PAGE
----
Things To Look Forward To 

David Gaunt has owned Gleebooks with partner Roger Mackell since 1976.

June 2017

 - Wednesday, May 31, 2017
I wouldn’t usually use this space to mark the death of others, but I’d like to pay tribute to two people with long and meaningful relationships with me personally, with Gleebooks, and with the broader community who died in the last few weeks.

Rose Creswell died after a long illness on April 19th. She had been hospitalised for some years in the Blue Mountains, before her death, and her partner of many years, Roger Milliss, has both our sympathy and the recognition of his great devotion to her across those years. A cruel illness robbed her in her final years of recognition of the rich bounty of friends and industry colleagues whose relationships she had nurtured during her life. Rose established the first Australian-owned literary agency, in 1979. My strongest personal memories are of the decade we were working neighbours in the 1980s. Rose’s first office was upstairs, two doors down from the old Gleebooks, opposite St Johns Church. Rose conducted a lively business here (and, it ought to be said, from ‘the Habit’ Wine Bar, two doors further up the hill), for a decade, and Gleebooks has the fondest memories of those days. And the greatest admiration for Rose’s trail-blazing efforts on behalf of her stable of some of Australia’s best writers during a time of justifiable pride in a burgeoning local publishing scene. She had a fine and discerning intellect, a fierce determination to represent her writers, and was a very significant figure in the Australian literary landscape. Her friends and loved ones mourn her illness and death, but celebrate her life with deep respect and fondness.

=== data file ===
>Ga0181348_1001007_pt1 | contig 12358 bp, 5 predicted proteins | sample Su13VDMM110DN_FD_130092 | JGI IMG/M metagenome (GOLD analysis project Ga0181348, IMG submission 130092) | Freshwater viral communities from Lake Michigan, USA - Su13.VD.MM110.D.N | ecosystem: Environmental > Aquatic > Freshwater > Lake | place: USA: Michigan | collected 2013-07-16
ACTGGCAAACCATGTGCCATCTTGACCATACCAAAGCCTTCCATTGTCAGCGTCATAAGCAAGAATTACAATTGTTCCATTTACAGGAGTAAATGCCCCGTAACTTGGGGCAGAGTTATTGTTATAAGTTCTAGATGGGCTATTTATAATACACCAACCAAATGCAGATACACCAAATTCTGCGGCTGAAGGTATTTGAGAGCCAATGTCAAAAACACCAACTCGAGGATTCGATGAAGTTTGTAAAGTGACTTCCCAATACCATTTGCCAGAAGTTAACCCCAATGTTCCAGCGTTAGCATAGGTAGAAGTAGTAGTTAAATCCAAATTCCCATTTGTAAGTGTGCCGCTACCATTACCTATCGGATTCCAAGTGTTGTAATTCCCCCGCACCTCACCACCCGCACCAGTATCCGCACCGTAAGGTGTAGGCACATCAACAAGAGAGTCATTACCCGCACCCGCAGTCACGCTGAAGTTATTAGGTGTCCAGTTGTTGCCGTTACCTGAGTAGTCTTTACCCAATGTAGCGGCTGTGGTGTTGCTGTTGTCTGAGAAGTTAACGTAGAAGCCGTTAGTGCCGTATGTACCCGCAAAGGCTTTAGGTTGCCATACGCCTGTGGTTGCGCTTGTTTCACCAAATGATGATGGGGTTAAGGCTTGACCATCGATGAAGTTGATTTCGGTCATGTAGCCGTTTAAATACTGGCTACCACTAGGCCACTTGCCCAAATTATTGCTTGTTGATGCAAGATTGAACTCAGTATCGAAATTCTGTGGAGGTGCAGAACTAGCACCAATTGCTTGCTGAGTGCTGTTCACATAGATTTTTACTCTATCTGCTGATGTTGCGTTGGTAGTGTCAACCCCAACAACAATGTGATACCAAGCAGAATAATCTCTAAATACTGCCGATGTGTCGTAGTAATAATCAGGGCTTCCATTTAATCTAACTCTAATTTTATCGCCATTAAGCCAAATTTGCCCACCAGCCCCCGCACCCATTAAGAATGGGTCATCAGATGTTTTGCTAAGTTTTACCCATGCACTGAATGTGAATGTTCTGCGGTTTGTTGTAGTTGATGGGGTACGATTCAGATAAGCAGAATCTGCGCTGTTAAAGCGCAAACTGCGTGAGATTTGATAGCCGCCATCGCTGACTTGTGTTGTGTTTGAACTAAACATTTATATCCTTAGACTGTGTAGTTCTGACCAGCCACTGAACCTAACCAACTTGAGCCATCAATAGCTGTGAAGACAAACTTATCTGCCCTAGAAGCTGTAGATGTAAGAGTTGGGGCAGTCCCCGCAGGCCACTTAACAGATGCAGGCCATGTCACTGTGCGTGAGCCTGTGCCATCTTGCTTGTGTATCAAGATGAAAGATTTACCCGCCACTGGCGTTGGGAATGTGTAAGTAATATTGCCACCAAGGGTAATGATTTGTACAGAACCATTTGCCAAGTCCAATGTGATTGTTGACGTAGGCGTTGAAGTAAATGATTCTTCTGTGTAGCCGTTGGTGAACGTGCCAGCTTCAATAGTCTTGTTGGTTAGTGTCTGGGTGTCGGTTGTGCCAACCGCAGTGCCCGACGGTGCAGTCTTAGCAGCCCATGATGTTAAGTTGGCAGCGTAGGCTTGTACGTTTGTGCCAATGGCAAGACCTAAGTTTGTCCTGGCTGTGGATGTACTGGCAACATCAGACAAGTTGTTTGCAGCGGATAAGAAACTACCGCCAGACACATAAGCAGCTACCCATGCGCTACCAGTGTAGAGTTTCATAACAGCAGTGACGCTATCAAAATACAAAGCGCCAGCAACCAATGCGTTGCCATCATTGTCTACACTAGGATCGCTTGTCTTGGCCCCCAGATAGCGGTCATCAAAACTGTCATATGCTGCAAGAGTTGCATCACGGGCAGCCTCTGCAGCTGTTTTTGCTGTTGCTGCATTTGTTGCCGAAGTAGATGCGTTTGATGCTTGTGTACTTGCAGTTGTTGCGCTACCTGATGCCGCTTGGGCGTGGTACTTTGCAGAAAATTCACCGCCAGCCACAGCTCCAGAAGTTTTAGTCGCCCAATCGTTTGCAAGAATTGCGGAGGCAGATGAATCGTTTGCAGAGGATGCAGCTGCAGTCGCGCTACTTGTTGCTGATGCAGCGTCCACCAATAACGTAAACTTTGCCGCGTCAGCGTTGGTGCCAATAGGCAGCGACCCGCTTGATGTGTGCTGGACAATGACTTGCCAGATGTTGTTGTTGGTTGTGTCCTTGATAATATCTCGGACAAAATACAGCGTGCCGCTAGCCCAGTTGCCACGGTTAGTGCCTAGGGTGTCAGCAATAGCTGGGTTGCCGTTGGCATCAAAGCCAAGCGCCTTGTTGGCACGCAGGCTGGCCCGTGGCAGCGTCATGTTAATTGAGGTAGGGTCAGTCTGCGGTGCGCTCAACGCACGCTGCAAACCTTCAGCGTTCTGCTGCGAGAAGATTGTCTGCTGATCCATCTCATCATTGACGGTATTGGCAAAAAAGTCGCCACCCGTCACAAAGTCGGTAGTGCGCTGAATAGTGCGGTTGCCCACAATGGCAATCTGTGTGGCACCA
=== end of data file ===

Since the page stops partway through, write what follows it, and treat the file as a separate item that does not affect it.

Rosie Scott died on May 4th, from brain cancer. A very fine writer of novels, short stories, and essays, Rosie was also a fierce and dedicated social justice advocate. As well as her acclaimed fiction, Rosie was responsible for two important works she co-edited (one with Tom Keneally, the other with Anita Heiss) which demonstrated her passionate concern for asylum seekers and Indigenous Australians. She was a great mentor to younger writers, and a teacher of creative writing. Nobody who came to know her could fail to acknowledge her warmth, her compassion, her intellect, and her beautiful shining spirit. I will miss her keen eye and always engaged and engaging conversation. Rosie cared enormously for people and justice. Much loved and missed. David Gaunt